He had joined the Army in April 2006, inspired in part by the Sept. 11 terrorist attacks and his family history.
His great-grandfather was an Army Ranger during World War II. His grandfather served in the Army and Navy in Vietnam. Two uncles served in the Navy, one during the Gulf War. His sister Samantha was on a Navy ship off Bahrain, supporting Operation Iraqi Freedom.
Debbie Ward, 47, was proud when her son enlisted. He hoped to become a career soldier or maybe use his training to become a police officer or firefighter.
“I really thought Aaron would excel in there,” she said. “He had no fear of anything.”
Ward quickly finished his studies to earn his diploma at Mountain View High School in San Jacinto and left for boot camp last July.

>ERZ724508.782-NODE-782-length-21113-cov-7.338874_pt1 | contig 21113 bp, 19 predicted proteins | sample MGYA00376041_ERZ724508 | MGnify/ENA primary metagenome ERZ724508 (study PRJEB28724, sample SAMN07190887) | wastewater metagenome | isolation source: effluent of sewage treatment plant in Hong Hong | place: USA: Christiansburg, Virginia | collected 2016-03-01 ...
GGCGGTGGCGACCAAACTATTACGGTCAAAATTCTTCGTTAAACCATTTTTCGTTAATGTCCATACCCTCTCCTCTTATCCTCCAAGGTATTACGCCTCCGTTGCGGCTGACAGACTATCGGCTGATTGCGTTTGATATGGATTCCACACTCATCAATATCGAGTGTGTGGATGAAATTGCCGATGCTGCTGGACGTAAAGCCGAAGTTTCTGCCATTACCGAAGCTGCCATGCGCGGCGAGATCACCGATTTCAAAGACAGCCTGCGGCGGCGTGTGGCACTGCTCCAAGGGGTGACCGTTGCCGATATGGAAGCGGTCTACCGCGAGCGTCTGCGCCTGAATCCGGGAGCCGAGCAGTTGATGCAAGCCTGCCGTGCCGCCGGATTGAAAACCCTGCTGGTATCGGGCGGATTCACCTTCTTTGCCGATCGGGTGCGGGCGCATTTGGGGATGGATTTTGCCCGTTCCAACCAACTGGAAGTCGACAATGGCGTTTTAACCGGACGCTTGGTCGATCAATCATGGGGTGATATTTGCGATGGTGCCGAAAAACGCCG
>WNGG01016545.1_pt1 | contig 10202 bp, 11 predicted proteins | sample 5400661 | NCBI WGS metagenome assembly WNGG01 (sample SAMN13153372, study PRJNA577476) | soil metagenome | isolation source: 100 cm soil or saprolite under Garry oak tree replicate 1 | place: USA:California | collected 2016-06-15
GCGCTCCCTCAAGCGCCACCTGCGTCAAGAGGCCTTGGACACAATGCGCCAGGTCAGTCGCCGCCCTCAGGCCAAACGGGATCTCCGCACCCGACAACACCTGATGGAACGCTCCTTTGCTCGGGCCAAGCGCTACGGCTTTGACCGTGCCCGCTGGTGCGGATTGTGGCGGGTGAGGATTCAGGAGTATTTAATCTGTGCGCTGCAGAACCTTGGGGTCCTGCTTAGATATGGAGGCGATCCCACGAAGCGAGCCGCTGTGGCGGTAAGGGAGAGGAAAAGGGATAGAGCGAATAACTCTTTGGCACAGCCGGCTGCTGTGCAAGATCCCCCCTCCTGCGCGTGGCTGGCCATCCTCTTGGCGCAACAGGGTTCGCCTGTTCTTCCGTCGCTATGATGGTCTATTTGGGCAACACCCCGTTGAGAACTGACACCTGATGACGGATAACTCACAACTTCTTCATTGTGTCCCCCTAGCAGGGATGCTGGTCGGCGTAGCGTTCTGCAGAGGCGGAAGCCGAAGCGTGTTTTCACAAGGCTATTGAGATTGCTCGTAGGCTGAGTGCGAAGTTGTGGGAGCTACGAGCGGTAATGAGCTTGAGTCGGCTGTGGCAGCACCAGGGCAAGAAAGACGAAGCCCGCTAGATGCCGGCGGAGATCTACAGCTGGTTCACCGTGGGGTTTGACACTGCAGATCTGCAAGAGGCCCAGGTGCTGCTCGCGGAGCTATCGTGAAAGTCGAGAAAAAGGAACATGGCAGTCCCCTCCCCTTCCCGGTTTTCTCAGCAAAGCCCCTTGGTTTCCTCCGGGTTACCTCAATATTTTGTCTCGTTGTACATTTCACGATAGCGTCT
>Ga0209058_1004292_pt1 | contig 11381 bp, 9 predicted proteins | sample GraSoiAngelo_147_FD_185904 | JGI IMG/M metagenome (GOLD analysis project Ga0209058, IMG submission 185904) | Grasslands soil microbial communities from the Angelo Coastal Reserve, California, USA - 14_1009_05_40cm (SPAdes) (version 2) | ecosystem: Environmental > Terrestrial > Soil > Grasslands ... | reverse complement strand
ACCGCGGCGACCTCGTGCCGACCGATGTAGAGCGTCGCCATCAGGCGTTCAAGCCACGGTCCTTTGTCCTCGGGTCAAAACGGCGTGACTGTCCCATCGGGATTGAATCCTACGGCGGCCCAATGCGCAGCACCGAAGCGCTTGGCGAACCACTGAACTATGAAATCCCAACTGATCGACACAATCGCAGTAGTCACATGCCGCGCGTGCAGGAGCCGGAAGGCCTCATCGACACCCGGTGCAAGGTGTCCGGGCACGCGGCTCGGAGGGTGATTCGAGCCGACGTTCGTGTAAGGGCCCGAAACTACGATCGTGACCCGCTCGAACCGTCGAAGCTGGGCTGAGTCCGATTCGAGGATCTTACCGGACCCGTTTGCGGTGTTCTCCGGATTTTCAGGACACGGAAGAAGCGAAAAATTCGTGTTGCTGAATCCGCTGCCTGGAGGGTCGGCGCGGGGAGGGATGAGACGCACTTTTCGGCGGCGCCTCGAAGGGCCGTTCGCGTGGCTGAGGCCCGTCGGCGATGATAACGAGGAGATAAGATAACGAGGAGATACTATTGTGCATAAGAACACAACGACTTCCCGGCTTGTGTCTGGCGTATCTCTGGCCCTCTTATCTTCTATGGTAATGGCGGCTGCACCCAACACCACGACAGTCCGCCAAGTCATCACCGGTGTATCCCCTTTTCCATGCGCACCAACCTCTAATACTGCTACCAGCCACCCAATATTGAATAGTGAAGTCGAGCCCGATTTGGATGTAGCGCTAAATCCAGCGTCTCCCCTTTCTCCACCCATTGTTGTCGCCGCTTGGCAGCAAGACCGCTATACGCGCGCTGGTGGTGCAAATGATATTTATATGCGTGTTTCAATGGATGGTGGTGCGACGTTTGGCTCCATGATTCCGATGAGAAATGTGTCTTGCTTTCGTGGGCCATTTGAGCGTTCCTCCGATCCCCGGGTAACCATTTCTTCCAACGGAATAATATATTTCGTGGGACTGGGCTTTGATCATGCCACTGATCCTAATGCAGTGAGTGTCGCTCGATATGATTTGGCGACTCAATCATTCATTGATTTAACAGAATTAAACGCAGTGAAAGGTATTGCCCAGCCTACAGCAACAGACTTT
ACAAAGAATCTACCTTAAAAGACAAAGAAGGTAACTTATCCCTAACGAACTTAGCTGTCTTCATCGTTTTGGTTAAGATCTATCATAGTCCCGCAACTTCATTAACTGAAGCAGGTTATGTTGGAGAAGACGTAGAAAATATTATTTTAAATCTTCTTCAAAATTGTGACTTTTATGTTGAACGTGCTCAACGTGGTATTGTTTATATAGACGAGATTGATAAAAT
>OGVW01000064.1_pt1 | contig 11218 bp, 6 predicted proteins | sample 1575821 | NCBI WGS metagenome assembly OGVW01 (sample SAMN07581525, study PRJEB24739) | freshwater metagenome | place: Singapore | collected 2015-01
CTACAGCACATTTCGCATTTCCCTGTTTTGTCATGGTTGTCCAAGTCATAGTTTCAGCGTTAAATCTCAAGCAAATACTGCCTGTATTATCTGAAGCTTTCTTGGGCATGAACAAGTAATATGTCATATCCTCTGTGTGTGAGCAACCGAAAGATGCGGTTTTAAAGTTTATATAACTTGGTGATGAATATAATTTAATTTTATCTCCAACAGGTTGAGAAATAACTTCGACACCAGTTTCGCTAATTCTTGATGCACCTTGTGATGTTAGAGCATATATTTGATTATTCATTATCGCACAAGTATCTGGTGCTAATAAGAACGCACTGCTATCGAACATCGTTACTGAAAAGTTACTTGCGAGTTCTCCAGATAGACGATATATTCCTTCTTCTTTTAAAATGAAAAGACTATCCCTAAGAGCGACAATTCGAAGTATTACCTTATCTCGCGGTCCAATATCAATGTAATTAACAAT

When he came back to San Jacinto on leave in December, he so loved what he was doing that he worked for two weeks at his recruiter’s office in Hemet, encouraging a new crew of young men to sign on.
It was around this time that his friendship with Kati Jakubac, 19, started to bloom.
Jakubac had met Ward in 2006 when one of her friends invited him to hang out with them at a Starbucks in Hemet.
“He seemed really intimidating at first — a Mr. Tough Guy,” she said. “I was kind of afraid of him. But once I got talking to him, he was like a real teddy bear.”
When he left for Ft. Lewis, they started swapping flirty text messages. They exchanged about 7,000 text messages that February, Jakubac said. She was worried that she was causing problems for him on base. “He had to do a lot of push-ups,” she said. “But he said, ‘I’d rather get in trouble than not be able to text.’ ”